Monday, December 17, 2018


if what Church Militant is reporting about the questional pastoral sensitivities of a priest preaching a homily at a Requiem for a suicide victim is correct, I am puzzled as to the reason why this priest is being treated the way he is by both Church and family.

What am I missing here? Press title below picture for full article.

Detroit Priest Muzzled for Homily on Suicide

Fr. Don LaCuesta barred from preaching at funerals 'for foreseeable future'

An excerpt of the homily in question:

In reinforcing Church teaching on suicide, Fr. LaCuesta did emphasize God's mercy:
Can God forgive and heal this? Yes, God CAN forgive even the taking of one's own life. ... Although God doesn't dangle his mercy like a carrot, waiting for us to ask for it in order to receive it, we do have to believe in our hearts, express with our words, and show in our actions that it is always there. God wants nothing but our salvation but he will never force himself on us, he will not save us without us. That's how much he loves us. Because of the all-embracing sacrifice of Christ on the cross God can have mercy on any sin. Yes, because of his mercy, God can forgive suicide and heal what has been broken.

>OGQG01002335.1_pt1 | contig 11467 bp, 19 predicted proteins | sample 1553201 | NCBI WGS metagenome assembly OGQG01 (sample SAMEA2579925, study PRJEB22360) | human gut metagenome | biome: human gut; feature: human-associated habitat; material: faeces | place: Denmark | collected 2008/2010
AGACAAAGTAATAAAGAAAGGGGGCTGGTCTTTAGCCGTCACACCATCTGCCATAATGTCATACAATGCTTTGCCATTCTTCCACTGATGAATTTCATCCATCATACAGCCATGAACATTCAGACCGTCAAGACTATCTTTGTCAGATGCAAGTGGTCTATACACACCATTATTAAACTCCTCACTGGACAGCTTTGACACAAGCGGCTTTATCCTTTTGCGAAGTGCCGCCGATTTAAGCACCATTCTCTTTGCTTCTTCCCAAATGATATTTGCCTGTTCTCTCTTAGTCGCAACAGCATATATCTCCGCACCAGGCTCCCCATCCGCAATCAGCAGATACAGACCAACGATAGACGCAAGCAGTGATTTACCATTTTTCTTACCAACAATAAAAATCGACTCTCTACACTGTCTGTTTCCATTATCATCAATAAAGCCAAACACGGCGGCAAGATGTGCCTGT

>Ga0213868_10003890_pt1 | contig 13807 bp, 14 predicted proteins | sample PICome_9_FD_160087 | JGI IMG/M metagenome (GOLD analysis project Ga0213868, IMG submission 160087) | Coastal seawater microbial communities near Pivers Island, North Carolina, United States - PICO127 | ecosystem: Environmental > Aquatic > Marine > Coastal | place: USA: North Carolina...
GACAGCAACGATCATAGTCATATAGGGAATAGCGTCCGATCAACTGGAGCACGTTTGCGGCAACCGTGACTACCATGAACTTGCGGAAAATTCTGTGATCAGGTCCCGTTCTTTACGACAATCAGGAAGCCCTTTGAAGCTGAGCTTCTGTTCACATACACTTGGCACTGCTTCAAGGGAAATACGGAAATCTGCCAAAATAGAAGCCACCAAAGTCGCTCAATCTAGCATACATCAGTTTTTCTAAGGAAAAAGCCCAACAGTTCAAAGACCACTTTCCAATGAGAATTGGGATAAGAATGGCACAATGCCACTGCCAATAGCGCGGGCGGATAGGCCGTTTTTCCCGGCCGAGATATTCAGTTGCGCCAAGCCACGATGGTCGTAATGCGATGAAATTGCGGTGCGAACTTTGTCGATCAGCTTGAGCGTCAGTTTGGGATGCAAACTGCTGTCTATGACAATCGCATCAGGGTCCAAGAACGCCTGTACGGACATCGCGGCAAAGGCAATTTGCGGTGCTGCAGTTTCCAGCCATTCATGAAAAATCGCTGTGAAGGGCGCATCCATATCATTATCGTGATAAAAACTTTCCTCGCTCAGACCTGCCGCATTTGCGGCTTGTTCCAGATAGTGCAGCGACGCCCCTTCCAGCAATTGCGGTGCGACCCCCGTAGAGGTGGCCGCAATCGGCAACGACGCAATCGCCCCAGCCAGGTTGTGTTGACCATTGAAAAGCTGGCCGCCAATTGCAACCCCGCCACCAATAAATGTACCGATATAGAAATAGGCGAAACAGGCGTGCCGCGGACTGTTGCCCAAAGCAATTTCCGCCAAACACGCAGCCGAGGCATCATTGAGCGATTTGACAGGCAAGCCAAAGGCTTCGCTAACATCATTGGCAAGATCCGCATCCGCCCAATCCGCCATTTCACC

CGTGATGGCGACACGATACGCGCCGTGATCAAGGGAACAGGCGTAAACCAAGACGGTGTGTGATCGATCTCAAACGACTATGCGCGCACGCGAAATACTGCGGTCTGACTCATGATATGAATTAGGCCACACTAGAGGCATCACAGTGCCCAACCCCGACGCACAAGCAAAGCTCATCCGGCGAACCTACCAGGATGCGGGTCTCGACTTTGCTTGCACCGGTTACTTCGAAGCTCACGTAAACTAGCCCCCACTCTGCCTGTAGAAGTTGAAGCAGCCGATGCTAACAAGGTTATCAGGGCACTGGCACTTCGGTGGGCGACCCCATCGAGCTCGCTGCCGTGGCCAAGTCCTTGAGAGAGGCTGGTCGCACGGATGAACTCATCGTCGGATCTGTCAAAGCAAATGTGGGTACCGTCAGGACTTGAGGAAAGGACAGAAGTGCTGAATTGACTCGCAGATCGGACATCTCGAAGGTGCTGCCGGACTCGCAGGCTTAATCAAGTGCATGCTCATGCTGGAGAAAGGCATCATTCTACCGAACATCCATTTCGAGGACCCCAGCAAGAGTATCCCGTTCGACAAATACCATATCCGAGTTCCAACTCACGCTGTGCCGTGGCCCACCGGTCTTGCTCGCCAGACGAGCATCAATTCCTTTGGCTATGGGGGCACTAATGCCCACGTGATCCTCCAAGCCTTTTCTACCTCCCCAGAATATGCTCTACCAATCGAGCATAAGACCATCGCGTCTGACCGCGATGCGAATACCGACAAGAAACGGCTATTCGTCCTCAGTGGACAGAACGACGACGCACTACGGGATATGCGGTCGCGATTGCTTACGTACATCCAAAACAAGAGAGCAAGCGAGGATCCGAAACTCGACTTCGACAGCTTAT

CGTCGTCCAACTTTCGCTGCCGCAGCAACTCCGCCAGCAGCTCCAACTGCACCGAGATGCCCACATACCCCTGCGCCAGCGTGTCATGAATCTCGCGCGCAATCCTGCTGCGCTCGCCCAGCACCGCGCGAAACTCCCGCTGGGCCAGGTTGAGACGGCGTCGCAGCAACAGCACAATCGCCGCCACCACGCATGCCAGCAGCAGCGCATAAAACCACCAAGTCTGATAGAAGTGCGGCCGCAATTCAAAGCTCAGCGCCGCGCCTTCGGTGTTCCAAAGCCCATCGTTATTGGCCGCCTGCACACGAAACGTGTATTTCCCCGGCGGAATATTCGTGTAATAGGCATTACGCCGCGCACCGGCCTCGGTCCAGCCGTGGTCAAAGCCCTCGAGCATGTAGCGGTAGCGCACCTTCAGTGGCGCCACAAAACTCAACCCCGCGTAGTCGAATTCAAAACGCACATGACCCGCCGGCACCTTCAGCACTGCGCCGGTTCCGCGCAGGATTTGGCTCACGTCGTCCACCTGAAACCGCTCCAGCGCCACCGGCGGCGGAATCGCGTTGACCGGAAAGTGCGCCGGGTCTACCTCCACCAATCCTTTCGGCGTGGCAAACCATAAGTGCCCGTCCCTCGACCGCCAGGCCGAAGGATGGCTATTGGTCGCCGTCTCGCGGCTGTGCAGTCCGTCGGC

Because God is merciful he makes allowance for the spiritual, mental, and emotional despair that leads to suicide. God is able to read the heart, to know the whole truth of a person's life, and thereby to pass sentence with mercy. God knows something we must discipline ourselves to do in these moments — he knows not to judge a person's entire life on the basis of the worst and last choice the person made. God can look at the totality of a human being's life and celebrate all the good that came from it, even while taking seriously the tragic choice that ended everything. And then he shows his mercy and love in ways beyond our limited understanding. 


Anonymous said...

The homily is available.

He is being treated this way for being incredibly insensitive, for ignoring the family's legitimate wishes, and for being a total jerk.